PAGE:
Social Skills How to Help Your Five-Year-Old Develop Empathy

Empathy is a skill ― one that we can cultivate and strengthen with practice. Empathy means that we can imagine what someone else is thinking or feeling and then respond in a caring manner. Most five-year-olds understand that other people have thoughts and feelings that are different than their own and that words and actions can influence the emotions of others (e.g., "My mom feels happy when I give her a hug"). Your child can also begin to understand the concept of "hidden emotions": people may feel sad or mad on the inside even if they are not showing it on the outside. 

How to strengthen your child's empathy skills:

Read Stories

Research indicates that reading fiction promotes empathy. Picture books are an ideal way to both expose children to diverse cultures and to talk with them about struggles people face locally and globally. These three book lists ― curated by Common Sense Media, National Public Radio and the Cooperative Children's Book Center ― are a good place to start. While reading, pause to ask questions such as, "How do you think she feels right now?" or "What do you think he needs?"

Engage in Pretend Play

When children take on different imaginative roles ― from parent to superhero to a favorite story character ― they quite literally practice putting themselves in someone else's shoes. Dress-up clothes, dolls and stuffed animals can be tools kids use to engage in this type of play.

Dress Up

Playing dress up can help your child develop imagination and creativity. In this game, your child can put together fun and creative outfits for Daniel Tiger and his friends.

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Use Empathy to Guide Giving

Before performing a kind deed for someone in need, ask kids to think about what they know about that person — their needs, interests, likes and dislikes — and then write a note, make a gift or perform small act of kindness that matches them.

How to Make a Simple Bird Feeder

Making a bird feeder for your backyard is easy to do using honey and seeds, birdseed or small fruit. Think about what types of birds are in your backyard and make a bird feeder that best suits their needs.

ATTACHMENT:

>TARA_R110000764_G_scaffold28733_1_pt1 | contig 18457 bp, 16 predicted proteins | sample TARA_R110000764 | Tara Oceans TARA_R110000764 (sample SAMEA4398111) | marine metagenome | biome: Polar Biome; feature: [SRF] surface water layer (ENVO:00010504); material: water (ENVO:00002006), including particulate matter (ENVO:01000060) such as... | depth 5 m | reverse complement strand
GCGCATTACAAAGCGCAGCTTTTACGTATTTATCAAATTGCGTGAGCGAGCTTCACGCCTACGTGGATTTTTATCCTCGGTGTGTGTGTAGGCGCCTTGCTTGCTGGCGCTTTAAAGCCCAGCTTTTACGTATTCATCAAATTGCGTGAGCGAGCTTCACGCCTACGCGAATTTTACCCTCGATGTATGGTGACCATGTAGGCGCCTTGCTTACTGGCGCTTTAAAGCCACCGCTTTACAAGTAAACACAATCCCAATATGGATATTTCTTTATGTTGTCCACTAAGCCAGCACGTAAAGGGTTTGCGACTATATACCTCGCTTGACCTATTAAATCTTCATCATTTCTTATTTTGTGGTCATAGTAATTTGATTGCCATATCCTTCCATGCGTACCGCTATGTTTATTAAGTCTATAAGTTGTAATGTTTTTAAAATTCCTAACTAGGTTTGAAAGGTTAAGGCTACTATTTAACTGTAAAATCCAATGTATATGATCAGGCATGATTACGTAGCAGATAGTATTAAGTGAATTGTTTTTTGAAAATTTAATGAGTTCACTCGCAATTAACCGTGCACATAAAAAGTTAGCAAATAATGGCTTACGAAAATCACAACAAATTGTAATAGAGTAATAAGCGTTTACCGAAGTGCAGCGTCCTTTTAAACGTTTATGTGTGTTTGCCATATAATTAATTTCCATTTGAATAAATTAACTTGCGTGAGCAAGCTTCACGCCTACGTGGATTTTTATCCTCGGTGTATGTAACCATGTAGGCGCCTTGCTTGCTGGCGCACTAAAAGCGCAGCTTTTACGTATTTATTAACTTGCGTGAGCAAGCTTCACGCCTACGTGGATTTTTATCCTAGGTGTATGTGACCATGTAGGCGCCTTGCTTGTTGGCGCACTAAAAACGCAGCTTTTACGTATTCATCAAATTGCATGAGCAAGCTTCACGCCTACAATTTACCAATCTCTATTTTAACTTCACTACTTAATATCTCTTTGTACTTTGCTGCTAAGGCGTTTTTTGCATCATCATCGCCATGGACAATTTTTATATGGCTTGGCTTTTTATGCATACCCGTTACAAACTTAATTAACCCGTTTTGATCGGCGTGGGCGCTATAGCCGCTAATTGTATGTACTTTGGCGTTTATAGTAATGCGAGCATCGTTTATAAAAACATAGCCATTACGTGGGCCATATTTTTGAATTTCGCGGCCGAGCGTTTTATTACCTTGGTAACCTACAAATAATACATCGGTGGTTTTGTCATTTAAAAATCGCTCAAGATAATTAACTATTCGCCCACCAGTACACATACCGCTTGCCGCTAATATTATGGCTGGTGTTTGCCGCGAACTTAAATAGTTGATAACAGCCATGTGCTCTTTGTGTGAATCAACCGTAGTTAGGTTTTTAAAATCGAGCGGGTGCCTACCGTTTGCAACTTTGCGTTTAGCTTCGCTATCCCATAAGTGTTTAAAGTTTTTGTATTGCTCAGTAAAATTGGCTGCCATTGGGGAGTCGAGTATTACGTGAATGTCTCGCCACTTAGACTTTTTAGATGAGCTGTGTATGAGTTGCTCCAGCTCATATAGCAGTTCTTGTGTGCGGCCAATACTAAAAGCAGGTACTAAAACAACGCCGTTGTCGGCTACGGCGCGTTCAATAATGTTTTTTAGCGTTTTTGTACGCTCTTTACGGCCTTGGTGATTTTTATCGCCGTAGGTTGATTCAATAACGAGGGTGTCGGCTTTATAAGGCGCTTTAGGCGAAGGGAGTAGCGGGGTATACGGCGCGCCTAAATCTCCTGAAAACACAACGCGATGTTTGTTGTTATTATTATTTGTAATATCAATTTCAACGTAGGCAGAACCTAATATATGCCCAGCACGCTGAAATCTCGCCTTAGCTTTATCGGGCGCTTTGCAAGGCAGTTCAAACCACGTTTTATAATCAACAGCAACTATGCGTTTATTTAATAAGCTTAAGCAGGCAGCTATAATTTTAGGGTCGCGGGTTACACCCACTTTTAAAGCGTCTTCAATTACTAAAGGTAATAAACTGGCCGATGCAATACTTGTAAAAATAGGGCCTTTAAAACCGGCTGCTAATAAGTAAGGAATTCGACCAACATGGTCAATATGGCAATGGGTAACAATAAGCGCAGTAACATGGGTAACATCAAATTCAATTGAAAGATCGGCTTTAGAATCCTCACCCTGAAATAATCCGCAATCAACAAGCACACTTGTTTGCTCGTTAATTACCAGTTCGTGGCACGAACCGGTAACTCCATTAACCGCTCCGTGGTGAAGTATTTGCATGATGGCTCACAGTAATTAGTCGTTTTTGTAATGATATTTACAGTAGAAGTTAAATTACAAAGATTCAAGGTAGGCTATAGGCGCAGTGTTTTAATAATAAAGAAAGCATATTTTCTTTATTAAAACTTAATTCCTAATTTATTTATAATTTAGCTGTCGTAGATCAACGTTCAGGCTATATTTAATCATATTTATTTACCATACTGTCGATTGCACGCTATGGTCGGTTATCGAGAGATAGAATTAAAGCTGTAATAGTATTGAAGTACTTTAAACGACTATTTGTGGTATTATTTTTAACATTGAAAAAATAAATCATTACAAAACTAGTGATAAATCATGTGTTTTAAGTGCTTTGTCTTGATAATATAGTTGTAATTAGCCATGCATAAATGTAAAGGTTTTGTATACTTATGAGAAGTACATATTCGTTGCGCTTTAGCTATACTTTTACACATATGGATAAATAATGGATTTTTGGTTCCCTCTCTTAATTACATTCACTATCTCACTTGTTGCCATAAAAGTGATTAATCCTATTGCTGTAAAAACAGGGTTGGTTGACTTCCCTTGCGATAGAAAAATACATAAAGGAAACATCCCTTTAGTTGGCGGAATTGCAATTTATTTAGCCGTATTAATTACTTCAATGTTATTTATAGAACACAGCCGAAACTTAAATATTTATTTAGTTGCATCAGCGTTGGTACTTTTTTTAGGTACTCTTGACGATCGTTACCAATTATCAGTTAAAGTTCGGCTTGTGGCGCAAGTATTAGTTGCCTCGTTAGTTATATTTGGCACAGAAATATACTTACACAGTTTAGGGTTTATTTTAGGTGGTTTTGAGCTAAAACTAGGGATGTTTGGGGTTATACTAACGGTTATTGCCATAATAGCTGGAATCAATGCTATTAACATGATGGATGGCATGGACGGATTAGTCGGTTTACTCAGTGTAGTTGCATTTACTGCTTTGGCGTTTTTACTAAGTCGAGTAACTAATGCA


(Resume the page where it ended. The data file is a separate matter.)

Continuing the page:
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Put Other People on Their Radar

As Harvard psychologist Richard Weissbourd says, "Almost all kids are kind to somebody and have empathy for somebody. The real work is getting them to be kind and empathetic to people outside of their immediate circle of concern," including people of various races, nationalities, ages and abilities. Parents can help kids get in the habit of noticing and empathizing with people outside of this circle. As a starting place, point out the child on the playground who is playing alone or ask your child to tell you about a new classmate ― and then talk about how to include them.

Super Grover in The Nick of Rhyme

Super Grover is here to save the day! Your child can help Grover find missing items by choosing the correct rhyming words.

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Talk About the Thoughts and Feelings of Others

Give kids practice imagining how other people are feeling. For example, use language such as, "When you took away your friend's toy, how did she feel inside?" Talk to them about how people are both similar and different. For example, we all need food, but the baby can't share your sandwich quite yet. We all need love, but a cat may not want a hug. Some plants require full sun, and some blossom in the shade. Explore how you can help friends, family and community members in ways that meet their specific needs.

Practice Being a Good Sport

Playing catch and talking about being part of a team can help your child develop empathy skills and practice being a good sport.

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Help Your Child Manage Emotions with Arthur

Whether facing down a bully, worrying about a new teacher or being the very last person on earth to lose his baby teeth, Arthur and his friends manage to solve their crises with imagination, kindness and a lot of humor.

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Activity Finder: Learn With Your Five-Year-Old

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